Tables 1 and 2 show how students compared their ILS experience to what they perceived as a traditional classroom environment. These questions are from the POE that was distributed and is rooted in the students’ perception of ILS influences. In all cases, the ILS was rated as a more conducive environment for their educational experiences.

Table 1 Students’ Perspective of Activities in Class

 

Paired Comparisons of Your Activities in the Classroom Scale is 0=Not OK to 4=OK Traditional ILS  

Change

 

t***

 

df

The degree Mean SD Mean SD
of emphasis on collaborative work during class time. 2.92 0.88 3.91 0.84 0.99 11.52 223
to which you were/are able to stay focused during class time. 3.17 0.93 3.71 0.93 0.54 5.84 222
of your active involvement in classroom activities. 3.00 0.92 3.79 0.90 0.79 9.44 223
of opportunity you have to engage in different learning activities. 2.92 0.86 3.85 0.90 0.93 10.80 223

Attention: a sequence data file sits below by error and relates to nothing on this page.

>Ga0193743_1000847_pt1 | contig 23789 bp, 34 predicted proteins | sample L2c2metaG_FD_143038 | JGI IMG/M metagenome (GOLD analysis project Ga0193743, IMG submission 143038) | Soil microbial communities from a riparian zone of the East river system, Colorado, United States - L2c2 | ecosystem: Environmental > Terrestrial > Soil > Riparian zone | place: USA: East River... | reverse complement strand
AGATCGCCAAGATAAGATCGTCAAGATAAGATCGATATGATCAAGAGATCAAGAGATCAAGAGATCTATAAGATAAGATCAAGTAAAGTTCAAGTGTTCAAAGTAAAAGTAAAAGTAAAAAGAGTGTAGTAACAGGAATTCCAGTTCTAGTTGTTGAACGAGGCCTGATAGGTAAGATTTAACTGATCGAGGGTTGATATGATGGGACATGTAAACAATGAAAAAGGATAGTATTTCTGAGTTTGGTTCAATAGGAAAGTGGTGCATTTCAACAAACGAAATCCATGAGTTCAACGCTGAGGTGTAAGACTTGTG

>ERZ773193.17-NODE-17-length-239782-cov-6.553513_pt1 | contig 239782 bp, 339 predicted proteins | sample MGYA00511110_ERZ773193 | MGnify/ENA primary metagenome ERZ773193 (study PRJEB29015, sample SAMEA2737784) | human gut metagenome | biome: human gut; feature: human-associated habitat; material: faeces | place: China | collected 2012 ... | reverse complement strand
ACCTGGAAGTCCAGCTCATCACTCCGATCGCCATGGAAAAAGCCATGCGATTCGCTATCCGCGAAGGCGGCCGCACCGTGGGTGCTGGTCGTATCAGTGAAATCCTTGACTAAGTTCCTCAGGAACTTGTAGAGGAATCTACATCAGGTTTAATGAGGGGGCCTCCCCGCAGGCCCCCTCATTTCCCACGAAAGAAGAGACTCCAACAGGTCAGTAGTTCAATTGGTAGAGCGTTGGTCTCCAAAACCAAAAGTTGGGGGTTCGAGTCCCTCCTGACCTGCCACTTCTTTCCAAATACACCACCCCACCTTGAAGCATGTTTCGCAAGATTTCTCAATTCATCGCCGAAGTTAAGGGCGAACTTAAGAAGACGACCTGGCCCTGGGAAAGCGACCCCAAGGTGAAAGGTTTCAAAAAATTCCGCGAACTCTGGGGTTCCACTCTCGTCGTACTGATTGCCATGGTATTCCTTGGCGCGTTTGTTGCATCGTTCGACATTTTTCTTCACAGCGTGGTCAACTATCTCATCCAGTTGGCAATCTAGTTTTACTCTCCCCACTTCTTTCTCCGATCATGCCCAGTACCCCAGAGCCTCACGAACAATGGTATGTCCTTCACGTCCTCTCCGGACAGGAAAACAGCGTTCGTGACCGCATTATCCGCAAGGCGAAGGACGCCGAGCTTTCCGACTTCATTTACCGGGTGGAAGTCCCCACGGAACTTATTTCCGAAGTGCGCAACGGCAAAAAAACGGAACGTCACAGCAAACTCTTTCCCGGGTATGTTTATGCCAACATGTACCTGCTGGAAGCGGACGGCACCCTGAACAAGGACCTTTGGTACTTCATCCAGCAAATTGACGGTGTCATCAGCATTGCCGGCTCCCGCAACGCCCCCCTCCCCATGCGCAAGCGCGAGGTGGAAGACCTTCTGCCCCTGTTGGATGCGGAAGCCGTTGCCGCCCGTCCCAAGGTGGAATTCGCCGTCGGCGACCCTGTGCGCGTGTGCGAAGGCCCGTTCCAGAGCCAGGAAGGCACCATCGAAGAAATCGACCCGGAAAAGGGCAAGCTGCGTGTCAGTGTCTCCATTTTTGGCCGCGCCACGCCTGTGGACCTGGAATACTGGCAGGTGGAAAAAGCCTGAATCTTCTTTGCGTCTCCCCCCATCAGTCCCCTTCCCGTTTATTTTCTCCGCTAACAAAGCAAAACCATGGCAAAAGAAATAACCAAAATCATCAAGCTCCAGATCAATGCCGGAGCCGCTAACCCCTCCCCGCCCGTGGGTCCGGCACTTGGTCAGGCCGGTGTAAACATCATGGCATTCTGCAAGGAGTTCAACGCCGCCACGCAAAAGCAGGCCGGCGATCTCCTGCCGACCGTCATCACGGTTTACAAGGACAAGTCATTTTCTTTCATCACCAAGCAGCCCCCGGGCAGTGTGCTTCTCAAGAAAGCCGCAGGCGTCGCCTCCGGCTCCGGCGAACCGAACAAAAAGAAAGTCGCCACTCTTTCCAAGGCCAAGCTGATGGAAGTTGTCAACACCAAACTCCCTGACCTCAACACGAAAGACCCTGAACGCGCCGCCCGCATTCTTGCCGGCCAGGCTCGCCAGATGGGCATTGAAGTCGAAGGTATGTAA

of repeated exposure to same course material through multiple means. 2.93 0.86 3.64 0.92 0.71 8.15 224
to which you were/are able to get in-class feedback from your teacher on your work. 3.13 0.92 3.56 0.99 0.43 4.94 223
to which your coursework includes “real-life” scenarios. 3.11 0.90 3.69 0.96 0.58 7.75 224
to which you were/are able to engage in the ways that you learn best [i.e., seeing, hearing, doing]. 3.09 0.93 3.79 1.00 0.70 6.87 223
of physical movement you engaged/engage in within the classroom. 2.53 0.98 3.47 1.07 0.94 10.32 224
to which you were/are stimulated by your classroom environment. 2.73 0.93 3.78 0.88 1.05 11.68 223
to which you felt/feel comfortable participating during class. 3.17 1.04 3.79 0.99 0.62 7.00 223
to which you found this class to be an enriching educational experience. 3.14 0.92 3.74 1.04 0.60 6.11 222
*** all p < .001

Table 2 Students’ Perspective of Furnishings in Space